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About the Foundation

Fishing techniques

Fishing techniques vary according to the type of fish to be caught, but have not evolved much over the centuries. Today, traditional methods are used alongside more industrial techniques. Nets, traps and fishing rods are used universally and such equipment has either evolved as technology has progressed or has remained dependent on local resources and knowledge in regions untouched by industrialisation.
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© Shutterstock / Chanwit Whanset - Fishing with nets

Fishing practices

There are many different techniques for traditional and industrial fishing depending on the aquatic species to be caught. Whether for recreational fishing or professional fishing, the basic tools can be used actively by hunting down the fish (‘gun’, seine, trawl net) or passively by waiting for the fish to seek out the device (trap, line, net). A seine can catch a large quantity of fish and even entire shoals offshore, while the size and habitat of other species require them to be fished individually. Although equipment has evolved throughout history, the techniques have often remained the same.

Sardine fishing, for example, has been popular since Antiquity and has evolved very little. Two types of nets are used: gillnets in which the fish are caught by their gills, and seines which encircle the shoal, thereby trapping the fish. The advantage of seines is that they catch the fish alive. The fish are then hauled on board using dip nets, a sort of scoop-shaped landing net. This practice is common in industrialised fishing, which supplies the international market, as well as in traditional fishing which feeds local fishing populations.

Trawling is another type of fishing using nets and entails dragging a funnel-shaped net (trawl net) behind a boat (trawler), thus catching the fish as it passes. The pelagic trawl catches midwater fish such as tuna, mackerel and anchovies, while the bottom trawl targets species which live near the seabed, such as cod, whiting or haddock.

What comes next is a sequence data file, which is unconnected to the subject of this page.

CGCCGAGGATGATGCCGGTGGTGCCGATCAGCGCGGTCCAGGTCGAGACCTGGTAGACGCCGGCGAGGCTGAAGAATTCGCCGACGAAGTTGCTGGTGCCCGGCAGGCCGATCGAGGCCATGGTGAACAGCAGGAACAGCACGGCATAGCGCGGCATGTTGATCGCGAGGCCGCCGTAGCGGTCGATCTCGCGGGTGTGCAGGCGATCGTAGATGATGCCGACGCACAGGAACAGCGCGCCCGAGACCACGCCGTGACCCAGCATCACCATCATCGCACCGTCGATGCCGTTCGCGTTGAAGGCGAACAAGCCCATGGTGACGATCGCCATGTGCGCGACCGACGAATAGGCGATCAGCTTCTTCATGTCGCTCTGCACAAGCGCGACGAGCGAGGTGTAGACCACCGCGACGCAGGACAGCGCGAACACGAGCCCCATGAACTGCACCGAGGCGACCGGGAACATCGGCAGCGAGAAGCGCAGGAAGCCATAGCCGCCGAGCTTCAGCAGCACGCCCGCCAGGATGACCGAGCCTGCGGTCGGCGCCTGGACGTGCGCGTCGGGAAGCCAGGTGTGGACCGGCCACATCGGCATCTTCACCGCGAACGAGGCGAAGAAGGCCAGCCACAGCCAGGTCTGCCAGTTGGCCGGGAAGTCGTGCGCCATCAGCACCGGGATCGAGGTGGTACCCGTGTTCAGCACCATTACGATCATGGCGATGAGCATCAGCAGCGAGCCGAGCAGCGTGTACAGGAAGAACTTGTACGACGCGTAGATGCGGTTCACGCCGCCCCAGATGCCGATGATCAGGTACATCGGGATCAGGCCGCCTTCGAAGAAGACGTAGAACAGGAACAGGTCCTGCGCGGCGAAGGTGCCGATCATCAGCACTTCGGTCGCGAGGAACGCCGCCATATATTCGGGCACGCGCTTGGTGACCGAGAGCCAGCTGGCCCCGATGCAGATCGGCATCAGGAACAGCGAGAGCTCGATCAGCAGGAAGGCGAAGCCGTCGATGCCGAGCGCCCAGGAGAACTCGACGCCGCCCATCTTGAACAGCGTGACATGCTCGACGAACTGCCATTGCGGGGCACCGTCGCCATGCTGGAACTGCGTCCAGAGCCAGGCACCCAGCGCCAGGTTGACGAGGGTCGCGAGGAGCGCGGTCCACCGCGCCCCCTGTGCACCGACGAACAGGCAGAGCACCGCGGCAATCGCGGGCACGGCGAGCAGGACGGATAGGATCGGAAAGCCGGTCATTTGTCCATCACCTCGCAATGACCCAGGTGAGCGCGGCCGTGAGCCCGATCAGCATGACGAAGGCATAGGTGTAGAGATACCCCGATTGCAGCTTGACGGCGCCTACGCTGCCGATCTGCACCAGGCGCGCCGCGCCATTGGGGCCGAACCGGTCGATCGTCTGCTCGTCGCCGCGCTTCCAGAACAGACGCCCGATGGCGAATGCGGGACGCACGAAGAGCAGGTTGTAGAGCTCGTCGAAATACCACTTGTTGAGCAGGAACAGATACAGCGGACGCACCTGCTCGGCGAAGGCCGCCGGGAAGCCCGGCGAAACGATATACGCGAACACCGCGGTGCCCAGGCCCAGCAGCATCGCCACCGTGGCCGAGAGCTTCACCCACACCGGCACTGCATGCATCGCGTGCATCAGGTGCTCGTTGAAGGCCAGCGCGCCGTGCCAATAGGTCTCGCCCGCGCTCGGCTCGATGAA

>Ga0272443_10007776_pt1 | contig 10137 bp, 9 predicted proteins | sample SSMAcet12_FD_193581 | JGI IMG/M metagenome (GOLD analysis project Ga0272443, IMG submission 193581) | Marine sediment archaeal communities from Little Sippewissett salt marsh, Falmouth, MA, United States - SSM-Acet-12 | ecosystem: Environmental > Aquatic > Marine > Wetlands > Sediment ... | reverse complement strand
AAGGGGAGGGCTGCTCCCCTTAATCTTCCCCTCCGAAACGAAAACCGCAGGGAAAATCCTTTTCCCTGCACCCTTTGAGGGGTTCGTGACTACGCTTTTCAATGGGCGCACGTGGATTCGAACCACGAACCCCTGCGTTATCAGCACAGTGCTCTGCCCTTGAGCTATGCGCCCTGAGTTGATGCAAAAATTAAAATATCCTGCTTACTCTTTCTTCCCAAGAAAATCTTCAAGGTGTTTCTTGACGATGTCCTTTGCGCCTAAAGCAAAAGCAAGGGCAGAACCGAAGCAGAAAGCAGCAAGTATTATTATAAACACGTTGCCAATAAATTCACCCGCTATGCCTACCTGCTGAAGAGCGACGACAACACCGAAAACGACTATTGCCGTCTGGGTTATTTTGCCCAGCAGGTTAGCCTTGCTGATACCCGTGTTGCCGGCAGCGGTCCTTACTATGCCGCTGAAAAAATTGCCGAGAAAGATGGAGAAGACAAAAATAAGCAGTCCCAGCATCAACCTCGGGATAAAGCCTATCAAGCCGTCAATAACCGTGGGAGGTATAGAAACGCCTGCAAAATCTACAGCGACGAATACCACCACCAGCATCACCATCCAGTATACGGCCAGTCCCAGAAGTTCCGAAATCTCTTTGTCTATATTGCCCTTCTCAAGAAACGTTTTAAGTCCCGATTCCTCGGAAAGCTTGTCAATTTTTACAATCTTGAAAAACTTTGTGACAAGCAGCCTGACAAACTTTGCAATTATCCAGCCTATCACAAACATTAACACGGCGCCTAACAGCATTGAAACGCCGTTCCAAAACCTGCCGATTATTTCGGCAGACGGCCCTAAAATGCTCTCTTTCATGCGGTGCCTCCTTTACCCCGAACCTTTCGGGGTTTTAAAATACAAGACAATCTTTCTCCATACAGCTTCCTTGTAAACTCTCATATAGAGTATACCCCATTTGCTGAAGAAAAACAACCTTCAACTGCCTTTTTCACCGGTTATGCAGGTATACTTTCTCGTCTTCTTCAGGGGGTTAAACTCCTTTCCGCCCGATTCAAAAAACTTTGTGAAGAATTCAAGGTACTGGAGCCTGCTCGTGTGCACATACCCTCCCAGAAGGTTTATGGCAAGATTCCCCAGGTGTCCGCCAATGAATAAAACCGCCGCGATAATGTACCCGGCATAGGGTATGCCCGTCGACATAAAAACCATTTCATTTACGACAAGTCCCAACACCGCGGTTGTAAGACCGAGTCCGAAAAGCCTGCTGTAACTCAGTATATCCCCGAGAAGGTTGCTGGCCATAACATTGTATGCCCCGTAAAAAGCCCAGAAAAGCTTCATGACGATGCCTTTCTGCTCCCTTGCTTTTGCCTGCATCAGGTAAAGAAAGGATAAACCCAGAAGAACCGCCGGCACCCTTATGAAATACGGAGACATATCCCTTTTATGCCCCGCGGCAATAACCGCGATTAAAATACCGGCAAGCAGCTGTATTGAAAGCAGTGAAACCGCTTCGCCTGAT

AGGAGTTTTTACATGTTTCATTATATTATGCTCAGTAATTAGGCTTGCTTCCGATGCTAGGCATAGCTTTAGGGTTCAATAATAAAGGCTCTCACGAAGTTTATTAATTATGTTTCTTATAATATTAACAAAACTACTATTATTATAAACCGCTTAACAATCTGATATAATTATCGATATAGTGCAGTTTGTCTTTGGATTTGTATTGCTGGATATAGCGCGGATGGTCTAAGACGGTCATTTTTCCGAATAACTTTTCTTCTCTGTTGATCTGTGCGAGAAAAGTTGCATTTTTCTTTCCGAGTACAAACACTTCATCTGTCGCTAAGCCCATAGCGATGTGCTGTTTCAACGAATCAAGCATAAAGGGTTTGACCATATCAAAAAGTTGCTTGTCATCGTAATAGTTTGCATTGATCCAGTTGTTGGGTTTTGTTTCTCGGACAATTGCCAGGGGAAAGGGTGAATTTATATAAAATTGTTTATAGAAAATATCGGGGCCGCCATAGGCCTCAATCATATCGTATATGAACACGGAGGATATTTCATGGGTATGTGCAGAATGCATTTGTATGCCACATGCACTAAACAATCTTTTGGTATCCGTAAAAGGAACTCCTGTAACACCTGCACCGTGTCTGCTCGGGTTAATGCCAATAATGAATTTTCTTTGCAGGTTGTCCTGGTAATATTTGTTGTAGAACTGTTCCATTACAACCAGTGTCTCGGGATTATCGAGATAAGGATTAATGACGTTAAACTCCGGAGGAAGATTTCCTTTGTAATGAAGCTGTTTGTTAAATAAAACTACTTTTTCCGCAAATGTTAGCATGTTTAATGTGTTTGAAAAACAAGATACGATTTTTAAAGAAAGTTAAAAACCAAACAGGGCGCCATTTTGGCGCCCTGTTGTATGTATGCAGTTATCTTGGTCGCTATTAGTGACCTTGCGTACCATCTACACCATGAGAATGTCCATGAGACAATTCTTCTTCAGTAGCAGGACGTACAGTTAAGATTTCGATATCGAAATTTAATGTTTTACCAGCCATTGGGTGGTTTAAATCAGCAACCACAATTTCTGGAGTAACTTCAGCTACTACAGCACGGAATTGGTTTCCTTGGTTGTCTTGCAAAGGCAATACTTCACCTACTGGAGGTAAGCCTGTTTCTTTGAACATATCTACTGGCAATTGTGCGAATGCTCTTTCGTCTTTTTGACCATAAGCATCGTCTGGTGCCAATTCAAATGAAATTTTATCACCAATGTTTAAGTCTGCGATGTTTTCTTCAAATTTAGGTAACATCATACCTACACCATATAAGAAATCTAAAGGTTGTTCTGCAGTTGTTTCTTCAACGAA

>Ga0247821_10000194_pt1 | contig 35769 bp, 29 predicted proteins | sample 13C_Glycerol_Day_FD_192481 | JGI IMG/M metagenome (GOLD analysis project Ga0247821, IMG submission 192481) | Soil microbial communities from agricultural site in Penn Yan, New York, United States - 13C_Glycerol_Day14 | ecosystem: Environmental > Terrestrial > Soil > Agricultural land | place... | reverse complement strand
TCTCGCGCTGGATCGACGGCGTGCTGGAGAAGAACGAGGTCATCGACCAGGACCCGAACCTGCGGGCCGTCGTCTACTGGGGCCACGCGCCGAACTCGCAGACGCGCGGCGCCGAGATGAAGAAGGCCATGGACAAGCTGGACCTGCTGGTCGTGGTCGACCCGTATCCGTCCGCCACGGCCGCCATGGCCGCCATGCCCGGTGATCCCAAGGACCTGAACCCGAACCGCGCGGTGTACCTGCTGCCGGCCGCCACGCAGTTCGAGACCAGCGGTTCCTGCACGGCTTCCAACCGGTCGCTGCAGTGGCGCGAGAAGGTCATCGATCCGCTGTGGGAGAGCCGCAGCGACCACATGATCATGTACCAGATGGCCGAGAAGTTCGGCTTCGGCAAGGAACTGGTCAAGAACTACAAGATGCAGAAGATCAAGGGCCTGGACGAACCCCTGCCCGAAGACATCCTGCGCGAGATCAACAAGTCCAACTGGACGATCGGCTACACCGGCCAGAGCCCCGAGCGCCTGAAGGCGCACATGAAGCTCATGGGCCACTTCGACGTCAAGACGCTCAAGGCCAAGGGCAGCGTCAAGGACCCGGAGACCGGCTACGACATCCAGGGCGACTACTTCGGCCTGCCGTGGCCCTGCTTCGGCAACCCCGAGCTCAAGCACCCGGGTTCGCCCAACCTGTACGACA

Octopus fishing exploits the natural tendency of this cephalopod to shelter in the hollows of the seabed. Clay pots or small plastic barrels, without a lid, are attached to a rope at regular intervals, then placed in the water. The recipients act as a trap and are collected a few days later. Eel traps use the same principle.

Whether it is fished in Arctic regions or Lake Geneva, the Arctic char is caught using a rod equipped with a line weighted with a lure. In Switzerland, it is caught ‘à la gambe’, using a line with a series of hooks, while in the Far North, Inuit use a polished piece of walrus tusk.

Other fishing methods take advantage of a human-animal alliance, as is the case for hunting on land. In China, for example, trained cormorants are used to fish. The base of the bird’s neck is tied to prevent it from swallowing its prey. These birds are like ‘underwater missiles’ and can catch considerable quantities of fish, enough to provide food and income for an entire village.

Fishing using rods, spears or guns may be an individual practice carried out to provide food or a sport practised in accordance with rules enforced to help protect sea life.

Deep-sea fishing is strictly regulated to avoid overfishing which causes the depletion of stocks and the disappearance of species. The number of days, the type of equipment used (type of boat, size of engine, size of nets or meshing) and the authorised quotas are closely monitored by the authorities. However, these laws are not a long-term solution to the imbalance of aquatic ecosystems. They do not regulate the accidental catching of prohibited fish or fish deemed ‘uninteresting’ from a commercial point of view, called the bycatch. Most of these fish die or are already dead when returned to the sea.